Another hint of questionable boundaries is that one fence isn’t in line with the one on the next lot. If the fence seems to “jog” at one point, it might be worth looking at a copy of the assessor’s parcel map for your block to see if the boundaries look the same. Ultimately a surveyor may be needed to unravel any real confusion.
There’s a larger point to be made here. It’s good to be aware of the fact that your fences may not be where they belong, that a tree may be overhanging your property or that a sewer line may cross over your property, but it’s also important to have some perspective. Given our human territoriality, it is very easy indeed to begin to see these things as gigantic issues that are endangering your life and limb. In fact, they may not have no great an impact on your daily life.
If a fence deprives you of a one-foot strip of your side yard, take a serious look at the thing before you call your lawyer. Does it prevent you from walking past that side of the house? Is it keeping the meter reader from doing her job? Perhaps it’s just keeping you from having to mow as much lawn. Sometimes the glass is half full. Occasionally it’s cracked.
Consider that you might living next to that neighbor for many years to come. Which is more important in the long run, a few feet of crabgrass or the icy glances you will share as you weed the front yard for the next decade? Now, I’m not model citizen and I beg you to do as I say and not as I do, but this is really a no-brainer. Your daily happiness will have far more to do with your neighborliness than the exact accounting of your land portion.
Trees continue to grow as time passes despite anyone’s intentions, so when the branches of your neighbor’s oak are keeping you up at night by grazing the window or eaves, take action, not acrimony. First talk to the neighbor and then trim the tree. You have a right to trim the branches on your side of the property (I won’t say fence and you know why, right?) and by all means should if they’re close to your house (for fire safety if for no other reason).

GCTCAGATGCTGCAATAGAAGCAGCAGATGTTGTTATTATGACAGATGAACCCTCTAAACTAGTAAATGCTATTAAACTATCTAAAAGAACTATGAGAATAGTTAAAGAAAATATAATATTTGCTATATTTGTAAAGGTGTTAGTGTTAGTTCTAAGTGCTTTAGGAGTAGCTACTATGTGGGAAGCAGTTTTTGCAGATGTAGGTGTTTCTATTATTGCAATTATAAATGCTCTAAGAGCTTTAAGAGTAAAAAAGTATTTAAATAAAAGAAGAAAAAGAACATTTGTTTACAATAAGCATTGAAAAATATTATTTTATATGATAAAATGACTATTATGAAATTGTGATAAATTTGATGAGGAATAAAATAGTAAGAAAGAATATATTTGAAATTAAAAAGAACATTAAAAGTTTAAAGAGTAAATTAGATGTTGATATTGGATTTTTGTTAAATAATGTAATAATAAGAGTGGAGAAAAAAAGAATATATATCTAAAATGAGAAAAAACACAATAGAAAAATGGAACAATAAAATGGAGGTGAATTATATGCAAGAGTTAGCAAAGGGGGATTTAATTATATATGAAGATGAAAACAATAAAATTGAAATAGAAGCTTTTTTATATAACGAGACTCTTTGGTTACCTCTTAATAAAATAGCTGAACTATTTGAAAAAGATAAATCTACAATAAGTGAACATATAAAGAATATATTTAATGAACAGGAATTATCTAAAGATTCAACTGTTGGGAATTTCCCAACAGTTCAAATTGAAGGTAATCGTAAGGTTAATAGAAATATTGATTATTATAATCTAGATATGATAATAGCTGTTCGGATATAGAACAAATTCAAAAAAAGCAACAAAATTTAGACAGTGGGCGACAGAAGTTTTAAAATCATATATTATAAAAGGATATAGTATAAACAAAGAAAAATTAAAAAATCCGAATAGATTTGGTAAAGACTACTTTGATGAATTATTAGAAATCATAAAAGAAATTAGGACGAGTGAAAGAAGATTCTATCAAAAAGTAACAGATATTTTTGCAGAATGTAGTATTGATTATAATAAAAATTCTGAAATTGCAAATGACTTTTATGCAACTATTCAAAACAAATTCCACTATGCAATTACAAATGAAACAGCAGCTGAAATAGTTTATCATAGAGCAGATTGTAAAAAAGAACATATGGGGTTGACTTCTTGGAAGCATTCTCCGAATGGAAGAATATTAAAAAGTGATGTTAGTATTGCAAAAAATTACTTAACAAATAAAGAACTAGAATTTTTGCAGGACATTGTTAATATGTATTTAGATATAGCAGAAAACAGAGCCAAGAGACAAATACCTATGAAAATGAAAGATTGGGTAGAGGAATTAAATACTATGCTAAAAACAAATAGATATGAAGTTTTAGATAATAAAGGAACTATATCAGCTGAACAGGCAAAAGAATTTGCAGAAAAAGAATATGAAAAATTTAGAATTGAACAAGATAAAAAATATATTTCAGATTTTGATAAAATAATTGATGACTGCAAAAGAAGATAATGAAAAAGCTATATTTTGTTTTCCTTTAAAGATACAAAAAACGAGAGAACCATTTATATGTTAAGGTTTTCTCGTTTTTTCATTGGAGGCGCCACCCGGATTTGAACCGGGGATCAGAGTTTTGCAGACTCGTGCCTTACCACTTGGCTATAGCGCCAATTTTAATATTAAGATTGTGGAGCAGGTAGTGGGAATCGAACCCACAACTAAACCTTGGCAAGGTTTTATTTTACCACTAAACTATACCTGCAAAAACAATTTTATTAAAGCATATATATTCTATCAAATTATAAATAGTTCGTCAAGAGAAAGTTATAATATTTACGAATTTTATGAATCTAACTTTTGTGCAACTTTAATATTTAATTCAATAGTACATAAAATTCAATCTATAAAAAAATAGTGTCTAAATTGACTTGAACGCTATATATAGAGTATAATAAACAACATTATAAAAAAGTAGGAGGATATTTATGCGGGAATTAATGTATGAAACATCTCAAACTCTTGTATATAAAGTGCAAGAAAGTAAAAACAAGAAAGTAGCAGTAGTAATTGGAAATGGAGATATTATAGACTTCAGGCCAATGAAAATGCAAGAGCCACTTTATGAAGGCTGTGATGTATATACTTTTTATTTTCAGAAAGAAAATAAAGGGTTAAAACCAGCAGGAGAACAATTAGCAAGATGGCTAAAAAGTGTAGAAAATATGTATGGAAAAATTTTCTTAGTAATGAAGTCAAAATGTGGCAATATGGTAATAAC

Nonetheless, it’s the high road to talk to the neighbor first and to be sure to have a learned person do the trimming so that the tree won’t get sick and die. You could, potentially, be held culpable for that too (it just never seems to stop, does it?) If you’ve taken a friendly approach, it’s far more likely that the neighbor will see you as their friend when things go wrong. (Do things ever go wrong? Do they ever!)
My neighbor, may he rest in peace, and I had a dispute over a sewer line for many years, a dispute that Freud would have a field day with. The sewer was badly damaged, had never been fixed properly, and on more than one occasion had leaked. This was just horrid and when dealing with this fellow, I felt as though I were a small child who had just had an accident in my pants.
The process of repairing the dreadful thing went poorly for a range of reasons: our communication was lousy; we didn’t approach it as a team with shared goals. I didn’t hire the best people to go onto his property as I should have but attempted the repair myself (contractors always think they should fix everything themselves, you know) and in the process I bungled into a range of plants and trees that my neighbor liked better than me, my wife and our children put together. To add to the irony, I didn’t know at the time that I had a written easement and had a right to perform repairs.
We both lost perspective and in the end needed attorneys to settle the matter for us. Luckily, both of our attorneys had the good sense and ethicality to keep us out of court—and to find a sensible way to make us both miserable. Our ensuing hatred of the law and lawyers should rightly have been our hatred of our own stingy and uncompromising selves.
So I advise my house-hunting friends: before you buy, take a good look at the location of fences and trees. Find out where the sewer runs and investigate any easements that may run across your property. If you have a shared driveway, find out what protocols apply and spend some time talking to the person you’ll be sharing it with. In all cases, try to meet some neighbors before you buy and ask them to tell you of any concerns or past problems that they have experienced.
The theory of enlightened self-interest seems to me to apply very well in these circumstances, not to mention the golden rule. While it can be incredibly difficult to see beyond our own small selfish concerns when it comes to neighboring issues, the stakes are really quite high: Being your daily happiness and your sanity. And this is equally true when you’re the new kid on the block or an old-time resident. Good luck and good neighboring—and may you turn out to be smarter than I was (which isn’t actually all that hard).